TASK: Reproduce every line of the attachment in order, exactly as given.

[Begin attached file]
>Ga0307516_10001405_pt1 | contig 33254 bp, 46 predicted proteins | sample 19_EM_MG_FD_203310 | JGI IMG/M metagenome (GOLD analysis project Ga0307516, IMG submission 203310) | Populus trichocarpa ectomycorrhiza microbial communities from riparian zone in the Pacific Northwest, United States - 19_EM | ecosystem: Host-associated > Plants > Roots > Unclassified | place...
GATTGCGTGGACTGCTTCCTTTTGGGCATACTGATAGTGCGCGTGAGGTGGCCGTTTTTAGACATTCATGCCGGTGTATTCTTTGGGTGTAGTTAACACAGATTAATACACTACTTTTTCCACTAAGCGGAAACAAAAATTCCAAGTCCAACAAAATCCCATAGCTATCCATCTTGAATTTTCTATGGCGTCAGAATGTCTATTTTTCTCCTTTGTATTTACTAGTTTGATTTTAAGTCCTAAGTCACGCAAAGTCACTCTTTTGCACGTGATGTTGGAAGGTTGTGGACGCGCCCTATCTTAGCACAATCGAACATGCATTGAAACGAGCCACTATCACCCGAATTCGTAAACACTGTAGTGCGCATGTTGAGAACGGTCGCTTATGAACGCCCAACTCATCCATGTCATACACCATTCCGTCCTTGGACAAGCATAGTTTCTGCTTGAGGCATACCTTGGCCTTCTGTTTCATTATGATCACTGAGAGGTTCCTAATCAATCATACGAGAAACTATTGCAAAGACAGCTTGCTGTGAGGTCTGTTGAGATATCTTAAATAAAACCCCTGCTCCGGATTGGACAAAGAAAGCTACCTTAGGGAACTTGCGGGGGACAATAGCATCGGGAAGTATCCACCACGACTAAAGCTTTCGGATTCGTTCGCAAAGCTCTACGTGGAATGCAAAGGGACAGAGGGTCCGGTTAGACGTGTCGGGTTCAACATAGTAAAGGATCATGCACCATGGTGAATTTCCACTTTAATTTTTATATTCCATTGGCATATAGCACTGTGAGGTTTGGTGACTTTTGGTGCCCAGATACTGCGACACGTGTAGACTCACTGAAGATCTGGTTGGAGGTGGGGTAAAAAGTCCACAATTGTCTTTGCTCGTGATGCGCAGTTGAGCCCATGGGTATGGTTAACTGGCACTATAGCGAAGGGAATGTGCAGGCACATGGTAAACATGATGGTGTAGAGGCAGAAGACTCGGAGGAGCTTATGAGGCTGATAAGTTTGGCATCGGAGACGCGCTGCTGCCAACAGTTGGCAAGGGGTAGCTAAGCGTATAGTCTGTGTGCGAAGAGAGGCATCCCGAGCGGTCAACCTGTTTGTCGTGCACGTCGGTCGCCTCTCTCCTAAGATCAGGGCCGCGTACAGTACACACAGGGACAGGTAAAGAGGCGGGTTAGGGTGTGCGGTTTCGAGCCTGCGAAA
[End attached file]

>Ga0307516_10001405_pt1 | contig 33254 bp, 46 predicted proteins | sample 19_EM_MG_FD_203310 | JGI IMG/M metagenome (GOLD analysis project Ga0307516, IMG submission 203310) | Populus trichocarpa ectomycorrhiza microbial communities from riparian zone in the Pacific Northwest, United States - 19_EM | ecosystem: Host-associated > Plants > Roots > Unclassified | place...
GATTGCGTGGACTGCTTCCTTTTGGGCATACTGATAGTGCGCGTGAGGTGGCCGTTTTTAGACATTCATGCCGGTGTATTCTTTGGGTGTAGTTAACACAGATTAATACACTACTTTTTCCACTAAGCGGAAACAAAAATTCCAAGTCCAACAAAATCCCATAGCTATCCATCTTGAATTTTCTATGGCGTCAGAATGTCTATTTTTCTCCTTTGTATTTACTAGTTTGATTTTAAGTCCTAAGTCACGCAAAGTCACTCTTTTGCACGTGATGTTGGAAGGTTGTGGACGCGCCCTATCTTAGCACAATCGAACATGCATTGAAACGAGCCACTATCACCCGAATTCGTAAACACTGTAGTGCGCATGTTGAGAACGGTCGCTTATGAACGCCCAACTCATCCATGTCATACACCATTCCGTCCTTGGACAAGCATAGTTTCTGCTTGAGGCATACCTTGGCCTTCTGTTTCATTATGATCACTGAGAGGTTCCTAATCAATCATACGAGAAACTATTGCAAAGACAGCTTGCTGTGAGGTCTGTTGAGATATCTTAAATAAAACCCCTGCTCCGGATTGGACAAAGAAAGCTACCTTAGGGAACTTGCGGGGGACAATAGCATCGGGAAGTATCCACCACGACTAAAGCTTTCGGATTCGTTCGCAAAGCTCTACGTGGAATGCAAAGGGACAGAGGGTCCGGTTAGACGTGTCGGGTTCAACATAGTAAAGGATCATGCACCATGGTGAATTTCCACTTTAATTTTTATATTCCATTGGCATATAGCACTGTGAGGTTTGGTGACTTTTGGTGCCCAGATACTGCGACACGTGTAGACTCACTGAAGATCTGGTTGGAGGTGGGGTAAAAAGTCCACAATTGTCTTTGCTCGTGATGCGCAGTTGAGCCCATGGGTATGGTTAACTGGCACTATAGCGAAGGGAATGTGCAGGCACATGGTAAACATGATGGTGTAGAGGCAGAAGACTCGGAGGAGCTTATGAGGCTGATAAGTTTGGCATCGGAGACGCGCTGCTGCCAACAGTTGGCAAGGGGTAGCTAAGCGTATAGTCTGTGTGCGAAGAGAGGCATCCCGAGCGGTCAACCTGTTTGTCGTGCACGTCGGTCGCCTCTCTCCTAAGATCAGGGCCGCGTACAGTACACACAGGGACAGGTAAAGAGGCGGGTTAGGGTGTGCGGTTTCGAGCCTGCGAAA